Plague of FBI Agents Descends on Scientist

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Did you hear about the scientist who was subjected to a KGB-style interrogation and railroaded into jail despite the horrified objections of human rights groups and the scientific community?

No, not Igor Sutyagin, the arms control expert whom the Kremlin considers a traitor. I'm talking about Thomas Butler, an infectious diseases researcher whose work has saved countless children from diarrhea-related dehydration deaths. As the judge noted this week while handing down Butler's two-year sentence, "the defendant's research and discoveries have led to the salvage of millions of lives throughout the world."

Butler was working on a new antidote for bubonic plague when he realized that 30 vials of the plague had gone missing from his laboratory at Texas Tech University in Lubbock, Texas. Had they been stolen? Inadvertently destroyed? Butler says he was alarmed enough to notify university authorities.

Sixty FBI agents descended upon his laboratory and his home, and Butler says they quickly announced their conclusion: Butler himself had accidentally destroyed his plague samples. Butler says he demurred through he considered the agents' explanation unlikely.

The FBI continued to press him to declare that he'd accidentally destroyed the samples, Butler says, assuring him that he wouldn't be charged because his admission would calm a supposedly fearful American public.

Without a lawyer, and exhausted after nine hours of interrogation without food or rest, Butler reluctantly signed -- at which point he was taken to jail in handcuffs and leg irons, charged with having made a false report to the FBI about plague samples that were never missing.

Over the months, more and more charges were piled on. His lawyers, stunned at what was happening, called the government's handling of the case "other-worldly," and "a train wreck." One of the charges involved a dispute over the timing of federal tax deductions -- a dispute in which Butler had corresponded openly with the tax authorities and ultimately paid the amount sought. Others revolved around run-of-the-mill disagreements between the university and Butler over how to divvy up research grant money.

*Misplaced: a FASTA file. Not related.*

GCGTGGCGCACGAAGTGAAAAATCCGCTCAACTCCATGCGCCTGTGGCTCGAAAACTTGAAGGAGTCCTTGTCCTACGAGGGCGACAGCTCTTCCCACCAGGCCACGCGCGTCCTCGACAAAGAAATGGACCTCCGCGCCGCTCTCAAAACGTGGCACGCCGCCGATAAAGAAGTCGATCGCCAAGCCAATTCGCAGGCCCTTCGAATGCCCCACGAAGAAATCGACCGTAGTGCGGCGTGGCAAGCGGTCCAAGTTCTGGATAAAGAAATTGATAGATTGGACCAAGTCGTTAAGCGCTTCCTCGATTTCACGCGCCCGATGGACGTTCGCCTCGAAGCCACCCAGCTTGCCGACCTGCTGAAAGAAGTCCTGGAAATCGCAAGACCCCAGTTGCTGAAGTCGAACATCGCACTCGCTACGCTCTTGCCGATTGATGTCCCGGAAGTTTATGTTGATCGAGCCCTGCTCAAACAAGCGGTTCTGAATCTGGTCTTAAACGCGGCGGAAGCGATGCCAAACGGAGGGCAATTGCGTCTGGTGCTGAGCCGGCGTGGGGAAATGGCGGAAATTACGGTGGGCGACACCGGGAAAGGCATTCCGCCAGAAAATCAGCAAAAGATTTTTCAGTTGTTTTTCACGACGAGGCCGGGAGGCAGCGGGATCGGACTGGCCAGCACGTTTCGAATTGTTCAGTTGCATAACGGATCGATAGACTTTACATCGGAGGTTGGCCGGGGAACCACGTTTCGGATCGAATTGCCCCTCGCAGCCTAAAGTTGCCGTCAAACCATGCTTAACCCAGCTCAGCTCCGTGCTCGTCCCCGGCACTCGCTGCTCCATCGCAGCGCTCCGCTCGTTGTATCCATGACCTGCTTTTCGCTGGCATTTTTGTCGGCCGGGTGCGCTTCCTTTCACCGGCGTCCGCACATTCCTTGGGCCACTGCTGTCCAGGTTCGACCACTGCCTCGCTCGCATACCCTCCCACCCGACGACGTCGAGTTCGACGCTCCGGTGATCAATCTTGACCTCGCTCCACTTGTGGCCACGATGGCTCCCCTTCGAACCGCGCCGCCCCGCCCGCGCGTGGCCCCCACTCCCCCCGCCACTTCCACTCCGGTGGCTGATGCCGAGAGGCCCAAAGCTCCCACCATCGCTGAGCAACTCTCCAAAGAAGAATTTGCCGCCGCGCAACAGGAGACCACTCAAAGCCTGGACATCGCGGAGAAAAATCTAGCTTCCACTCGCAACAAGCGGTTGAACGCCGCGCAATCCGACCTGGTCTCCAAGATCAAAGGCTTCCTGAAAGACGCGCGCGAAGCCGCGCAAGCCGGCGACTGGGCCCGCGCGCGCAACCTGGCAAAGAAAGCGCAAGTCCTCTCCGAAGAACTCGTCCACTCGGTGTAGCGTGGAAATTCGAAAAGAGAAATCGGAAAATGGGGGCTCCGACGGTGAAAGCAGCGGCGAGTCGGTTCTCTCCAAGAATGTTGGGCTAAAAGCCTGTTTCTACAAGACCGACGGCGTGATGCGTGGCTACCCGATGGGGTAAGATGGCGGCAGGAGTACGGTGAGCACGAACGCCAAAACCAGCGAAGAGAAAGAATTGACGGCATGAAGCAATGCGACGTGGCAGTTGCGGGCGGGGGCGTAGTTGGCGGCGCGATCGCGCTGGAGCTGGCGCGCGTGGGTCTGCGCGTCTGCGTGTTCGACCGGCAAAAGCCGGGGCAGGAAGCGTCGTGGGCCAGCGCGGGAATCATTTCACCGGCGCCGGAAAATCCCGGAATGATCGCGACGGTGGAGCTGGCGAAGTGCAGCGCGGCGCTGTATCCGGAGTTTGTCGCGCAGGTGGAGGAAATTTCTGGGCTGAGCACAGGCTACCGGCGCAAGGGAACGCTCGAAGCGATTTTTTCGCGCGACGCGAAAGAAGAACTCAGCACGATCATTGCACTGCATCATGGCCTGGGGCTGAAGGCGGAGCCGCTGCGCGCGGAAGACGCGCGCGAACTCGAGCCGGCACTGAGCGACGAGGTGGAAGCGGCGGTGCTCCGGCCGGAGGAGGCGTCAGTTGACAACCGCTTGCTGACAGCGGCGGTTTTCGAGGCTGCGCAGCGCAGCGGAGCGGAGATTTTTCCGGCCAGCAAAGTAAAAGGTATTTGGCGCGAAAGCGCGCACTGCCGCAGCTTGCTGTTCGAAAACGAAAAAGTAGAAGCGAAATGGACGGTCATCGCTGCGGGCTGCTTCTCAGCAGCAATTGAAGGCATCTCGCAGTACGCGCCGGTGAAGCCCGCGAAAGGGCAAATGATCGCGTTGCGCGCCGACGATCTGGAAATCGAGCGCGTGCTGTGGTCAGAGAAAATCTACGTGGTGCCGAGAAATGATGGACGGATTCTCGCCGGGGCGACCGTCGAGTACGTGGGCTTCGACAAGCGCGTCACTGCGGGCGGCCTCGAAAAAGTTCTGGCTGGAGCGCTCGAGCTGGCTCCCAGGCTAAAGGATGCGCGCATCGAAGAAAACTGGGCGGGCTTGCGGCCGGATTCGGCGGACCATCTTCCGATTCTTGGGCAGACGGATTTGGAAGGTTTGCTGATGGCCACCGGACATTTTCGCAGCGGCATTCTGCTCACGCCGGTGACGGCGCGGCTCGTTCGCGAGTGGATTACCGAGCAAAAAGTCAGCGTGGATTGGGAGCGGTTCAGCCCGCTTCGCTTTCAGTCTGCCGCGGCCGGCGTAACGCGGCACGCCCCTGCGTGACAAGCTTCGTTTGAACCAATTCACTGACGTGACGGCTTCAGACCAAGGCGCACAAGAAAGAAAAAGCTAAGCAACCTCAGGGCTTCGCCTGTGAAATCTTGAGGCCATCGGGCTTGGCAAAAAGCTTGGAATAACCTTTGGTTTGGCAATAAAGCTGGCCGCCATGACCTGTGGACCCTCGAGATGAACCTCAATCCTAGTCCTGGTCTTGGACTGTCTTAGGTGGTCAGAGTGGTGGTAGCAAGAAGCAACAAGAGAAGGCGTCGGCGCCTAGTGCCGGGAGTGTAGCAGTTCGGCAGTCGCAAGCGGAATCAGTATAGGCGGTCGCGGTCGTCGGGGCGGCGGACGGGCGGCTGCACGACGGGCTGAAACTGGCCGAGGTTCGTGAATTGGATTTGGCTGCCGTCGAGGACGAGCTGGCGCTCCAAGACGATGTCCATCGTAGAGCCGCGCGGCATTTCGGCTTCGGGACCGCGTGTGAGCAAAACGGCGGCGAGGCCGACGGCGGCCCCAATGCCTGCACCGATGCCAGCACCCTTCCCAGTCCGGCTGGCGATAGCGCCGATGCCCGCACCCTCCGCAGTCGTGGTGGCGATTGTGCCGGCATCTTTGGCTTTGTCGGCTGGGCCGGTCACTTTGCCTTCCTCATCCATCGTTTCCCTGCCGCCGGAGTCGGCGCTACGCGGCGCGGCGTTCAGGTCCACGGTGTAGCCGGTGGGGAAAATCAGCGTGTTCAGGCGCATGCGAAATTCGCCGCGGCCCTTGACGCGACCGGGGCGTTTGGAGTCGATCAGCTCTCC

Butler had also borrowed plague samples from scientists in Tanzania (where the plague is not uncommon), carried them on his person back home on a plane, and then, when he was done with his work, mailed them back to Tanzania in an unmarked package. Testimony at his trial suggests this is not unusual behavior in the world of biological research -- thought it's certainly a little hair-raising, and worthy of serious reprimand.

But as Steven Aftergood of the Federation of American Scientists puts it, "After the first million lives that he saves, a defendant is entitled to some leeway when it comes to the commission of non-malicious crimes." Butler was given none. The government charged him with smuggling and mail fraud. He lost his tenure, his medical license, and now, with four kids and a wife at home, he's off to jail at age 62.

And we still don't know where his vials of plague are.

Other bio-terrorism researchers say they're destroying their own disease samples rather than risk a visit from 60 of John Ashcroft's boys. "If you step outside the United States," says Peter Agre, one of four Nobel Prize winners to ask for leniency for Butler, "the Tom Butler case is seen as some crazy American witch hunt. My European colleagues and my Canadian colleagues and friends wonder just what in the hell is going on here."

Matt Bivens is a former editor of The Moscow Times.